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Un cappuccino per favore Posted by on Apr 10, 2009 in Culture, Italian Language

‘Un cappuccino per favore’ is probably one of the most common phrases learnt by tourists visiting Italy, yet as with many things Italian a cappuccino isn’t always what you think it is. To the tourist a cappuccino is nothing more than a fancy cup of coffee with foam on top, but how many realize that a cappuccino is also a monk!

In the early 1500’s the Franciscan monk Matteo di Bassi of Urbino formed the austere order of cupuchin monks, so named because of the pyramidal hood which they wore as part of their habit. The word cappuccio means hood in Italian, and when we add the diminutive ending ‘-ino’ it becomes cappuccino, or ‘little hood’, hence the name of this order of monks who are still extant today: ‘I cappuccini’.

So what’s that got to do with a fancy cup of coffee I hear you ask. Well it’s difficult to give a definitive answer as myths and legends abound, but the most likely reason that the name of a monk’s hood was given to cappuccino coffee is, rather boringly, due to it’s color, which is similar to the milky brown color of the habit worn by the cappuccini monks. A more romantic legend however, has it that the invention of cappuccino coffee was due to Marco d’Aviano, a wandering preacher for the cappuccino order. In 1683 D’Aviano was sent to Vienna by the Pope to unite Christians in the face of the huge invading Ottoman army. D’Aviano is credited with rallying the disparate groups of Catholics and Protestants on the eve of the Battle of Vienna, an act which was crucial to halting the advance of Turkish soldiers into Europe. According to the legend the fleeing Turks left behind them sacks of coffee which the Viennese diluted with cream and honey as they found it too strong for their taste. The resulting milky brown beverage, being similar in color to the cappuccini’s robes was duly named cappuccino in honor of Marco D’Aviano’s order.

My neighbor recently told me an amusing true story which illustrates the possible confusion that can arise when two apparently diverse things share the same name. In Italy during the early 80’s there was a monk cantautore (singer songwriter) called Padre Giuseppe Cionfoli  who became famous with the song ‘Solo Grazie’, which he performed at the 1982 Sanremmo music festival. My neighbor’s young daughters were big fans of Padre Cionfoli, so that when they heard he was to visit their home town for a few days they were desperate to try and meet him in person. Rumor had it that during his visit Cionfoli, being a monk, would be staying ai cappuccini (with the cappuccini). Not knowing about the order of Cappuccini monks who lived at the local monastery the two girls interpreted this news as meaning that Cionfoli would be staying at the local bar because they had often heard their parents saying that they were going to ‘Il bar in piazza per i cappuccini’ (to the bar in the piazza for their cappuccini). After many long and anxious hours of hanging around outside the bar the two disappointed girls trudged home to confront their parents. ‘Ma Padre Cionfoli non c’era al bar!’ (but Padre Cionfoli wasn’t there at the bar!) they accused indignantly. You can imagine the amusement that the daughter’s little misunderstanding caused their parents!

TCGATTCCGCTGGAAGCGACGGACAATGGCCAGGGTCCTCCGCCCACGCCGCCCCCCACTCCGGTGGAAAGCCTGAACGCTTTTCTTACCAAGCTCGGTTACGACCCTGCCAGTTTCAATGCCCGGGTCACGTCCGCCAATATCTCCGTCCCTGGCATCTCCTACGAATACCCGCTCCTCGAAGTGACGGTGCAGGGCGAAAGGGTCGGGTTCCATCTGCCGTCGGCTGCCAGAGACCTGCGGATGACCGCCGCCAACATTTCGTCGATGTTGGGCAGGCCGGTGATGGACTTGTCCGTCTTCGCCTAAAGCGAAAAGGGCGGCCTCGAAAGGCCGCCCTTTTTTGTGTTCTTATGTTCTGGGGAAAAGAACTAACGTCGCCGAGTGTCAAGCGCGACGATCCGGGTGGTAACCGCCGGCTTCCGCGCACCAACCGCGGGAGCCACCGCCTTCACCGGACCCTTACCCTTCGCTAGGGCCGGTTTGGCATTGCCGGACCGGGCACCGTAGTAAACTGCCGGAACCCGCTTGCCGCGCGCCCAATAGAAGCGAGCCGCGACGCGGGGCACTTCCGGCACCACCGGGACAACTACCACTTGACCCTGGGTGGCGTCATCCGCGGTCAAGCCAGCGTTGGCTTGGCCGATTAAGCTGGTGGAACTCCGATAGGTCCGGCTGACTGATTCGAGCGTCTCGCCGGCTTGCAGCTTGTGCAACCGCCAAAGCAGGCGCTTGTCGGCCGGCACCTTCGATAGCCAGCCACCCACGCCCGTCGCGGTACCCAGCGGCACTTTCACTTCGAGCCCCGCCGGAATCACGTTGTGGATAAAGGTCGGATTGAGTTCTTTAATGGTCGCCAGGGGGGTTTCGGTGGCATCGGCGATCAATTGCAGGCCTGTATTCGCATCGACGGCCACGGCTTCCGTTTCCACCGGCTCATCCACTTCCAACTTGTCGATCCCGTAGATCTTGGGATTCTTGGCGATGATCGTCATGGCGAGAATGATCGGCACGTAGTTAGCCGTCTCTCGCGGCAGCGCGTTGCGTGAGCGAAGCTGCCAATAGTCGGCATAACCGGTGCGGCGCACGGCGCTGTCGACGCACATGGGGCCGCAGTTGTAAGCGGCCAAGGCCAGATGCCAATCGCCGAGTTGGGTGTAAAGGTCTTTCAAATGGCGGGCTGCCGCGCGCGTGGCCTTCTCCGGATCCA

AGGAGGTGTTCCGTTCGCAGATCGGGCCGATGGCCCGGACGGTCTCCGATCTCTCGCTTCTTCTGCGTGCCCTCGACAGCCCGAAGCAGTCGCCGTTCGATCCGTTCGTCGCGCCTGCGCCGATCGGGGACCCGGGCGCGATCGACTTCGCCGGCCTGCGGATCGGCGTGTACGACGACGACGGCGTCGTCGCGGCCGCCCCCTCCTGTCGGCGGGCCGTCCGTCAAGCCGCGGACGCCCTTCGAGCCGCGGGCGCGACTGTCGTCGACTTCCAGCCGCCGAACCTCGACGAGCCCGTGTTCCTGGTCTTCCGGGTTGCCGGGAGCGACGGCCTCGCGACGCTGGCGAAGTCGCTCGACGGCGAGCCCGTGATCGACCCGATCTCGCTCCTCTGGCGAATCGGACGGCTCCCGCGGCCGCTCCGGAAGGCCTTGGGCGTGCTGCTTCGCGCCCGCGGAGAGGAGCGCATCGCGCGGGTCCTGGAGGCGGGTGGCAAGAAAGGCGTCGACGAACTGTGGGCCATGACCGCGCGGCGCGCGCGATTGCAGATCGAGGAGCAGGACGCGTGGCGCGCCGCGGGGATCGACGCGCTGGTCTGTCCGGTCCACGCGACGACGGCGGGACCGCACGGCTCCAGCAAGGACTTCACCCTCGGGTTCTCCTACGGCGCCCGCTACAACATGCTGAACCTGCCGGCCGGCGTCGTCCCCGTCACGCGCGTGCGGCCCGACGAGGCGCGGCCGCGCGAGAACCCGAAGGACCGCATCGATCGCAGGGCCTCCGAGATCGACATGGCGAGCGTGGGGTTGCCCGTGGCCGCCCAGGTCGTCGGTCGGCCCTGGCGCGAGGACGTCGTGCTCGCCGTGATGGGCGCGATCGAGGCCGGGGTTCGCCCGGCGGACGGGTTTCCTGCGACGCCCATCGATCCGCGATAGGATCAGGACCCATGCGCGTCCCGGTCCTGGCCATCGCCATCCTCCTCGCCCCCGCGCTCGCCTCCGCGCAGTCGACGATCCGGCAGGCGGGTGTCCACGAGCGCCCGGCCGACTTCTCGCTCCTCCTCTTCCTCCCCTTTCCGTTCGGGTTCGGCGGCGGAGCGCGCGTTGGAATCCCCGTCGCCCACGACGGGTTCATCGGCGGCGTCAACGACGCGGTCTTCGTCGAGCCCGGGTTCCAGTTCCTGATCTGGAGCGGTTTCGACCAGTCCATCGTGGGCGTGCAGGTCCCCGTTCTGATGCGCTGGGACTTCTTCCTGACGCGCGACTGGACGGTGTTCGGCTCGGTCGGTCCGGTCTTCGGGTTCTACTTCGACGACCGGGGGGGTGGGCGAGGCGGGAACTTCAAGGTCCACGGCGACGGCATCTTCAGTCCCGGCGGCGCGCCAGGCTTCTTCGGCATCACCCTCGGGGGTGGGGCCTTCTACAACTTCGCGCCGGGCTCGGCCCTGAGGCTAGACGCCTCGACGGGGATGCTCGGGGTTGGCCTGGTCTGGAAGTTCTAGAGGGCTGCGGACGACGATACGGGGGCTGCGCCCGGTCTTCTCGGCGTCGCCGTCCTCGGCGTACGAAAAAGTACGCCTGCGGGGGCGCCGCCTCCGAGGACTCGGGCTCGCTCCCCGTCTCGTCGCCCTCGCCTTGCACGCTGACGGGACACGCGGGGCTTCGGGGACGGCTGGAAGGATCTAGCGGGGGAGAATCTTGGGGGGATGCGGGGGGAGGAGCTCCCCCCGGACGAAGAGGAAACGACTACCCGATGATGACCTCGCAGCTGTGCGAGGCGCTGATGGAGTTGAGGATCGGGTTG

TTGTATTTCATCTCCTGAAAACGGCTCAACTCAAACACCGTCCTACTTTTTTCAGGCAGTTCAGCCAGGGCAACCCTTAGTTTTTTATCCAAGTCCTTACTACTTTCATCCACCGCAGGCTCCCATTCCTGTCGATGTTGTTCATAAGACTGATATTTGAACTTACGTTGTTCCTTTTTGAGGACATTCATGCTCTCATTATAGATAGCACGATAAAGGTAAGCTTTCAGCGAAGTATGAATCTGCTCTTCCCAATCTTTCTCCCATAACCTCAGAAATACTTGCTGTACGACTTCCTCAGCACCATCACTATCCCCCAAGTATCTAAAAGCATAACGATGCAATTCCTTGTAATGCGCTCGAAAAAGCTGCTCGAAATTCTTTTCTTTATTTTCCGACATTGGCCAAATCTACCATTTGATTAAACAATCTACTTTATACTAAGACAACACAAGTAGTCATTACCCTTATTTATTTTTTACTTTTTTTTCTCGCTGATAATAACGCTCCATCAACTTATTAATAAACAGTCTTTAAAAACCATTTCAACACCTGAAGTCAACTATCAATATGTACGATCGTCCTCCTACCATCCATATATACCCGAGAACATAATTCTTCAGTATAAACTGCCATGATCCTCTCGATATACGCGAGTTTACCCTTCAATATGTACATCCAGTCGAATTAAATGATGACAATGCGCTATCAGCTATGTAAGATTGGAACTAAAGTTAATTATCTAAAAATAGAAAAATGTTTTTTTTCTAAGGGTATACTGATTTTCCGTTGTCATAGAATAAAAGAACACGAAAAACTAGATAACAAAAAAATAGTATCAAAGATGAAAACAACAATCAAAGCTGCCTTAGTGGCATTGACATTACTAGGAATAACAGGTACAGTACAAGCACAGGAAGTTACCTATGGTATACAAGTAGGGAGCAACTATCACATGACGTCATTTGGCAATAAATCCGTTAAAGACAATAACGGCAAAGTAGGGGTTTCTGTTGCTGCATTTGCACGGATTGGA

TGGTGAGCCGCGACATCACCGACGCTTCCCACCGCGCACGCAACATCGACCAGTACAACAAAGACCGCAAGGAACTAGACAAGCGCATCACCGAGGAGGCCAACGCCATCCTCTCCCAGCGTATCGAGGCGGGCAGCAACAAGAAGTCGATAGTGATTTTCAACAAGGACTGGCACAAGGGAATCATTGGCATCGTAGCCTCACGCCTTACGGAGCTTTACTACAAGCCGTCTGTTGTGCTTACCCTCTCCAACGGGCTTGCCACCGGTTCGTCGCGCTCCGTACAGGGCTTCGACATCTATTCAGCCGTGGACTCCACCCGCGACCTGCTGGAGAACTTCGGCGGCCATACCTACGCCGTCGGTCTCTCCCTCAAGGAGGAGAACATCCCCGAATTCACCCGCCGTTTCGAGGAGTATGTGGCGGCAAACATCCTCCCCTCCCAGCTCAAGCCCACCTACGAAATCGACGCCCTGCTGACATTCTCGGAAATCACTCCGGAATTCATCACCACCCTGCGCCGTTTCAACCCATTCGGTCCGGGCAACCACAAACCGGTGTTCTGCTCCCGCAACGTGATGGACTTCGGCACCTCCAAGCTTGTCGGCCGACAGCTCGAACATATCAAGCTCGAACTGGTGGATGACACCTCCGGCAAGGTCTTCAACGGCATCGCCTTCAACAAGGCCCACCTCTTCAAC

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Comments:

  1. Bonny:

    I loved the stories illustrating the origin of cappuccino/i. I think the last example is the funniest!

    ‘Il bar’ would be another good word to clarify. It was one that puzzeled me for a long time until my first trip to Italy. Il bar in Italy is not like a bar here in N. America.

    Buona Pasqua!


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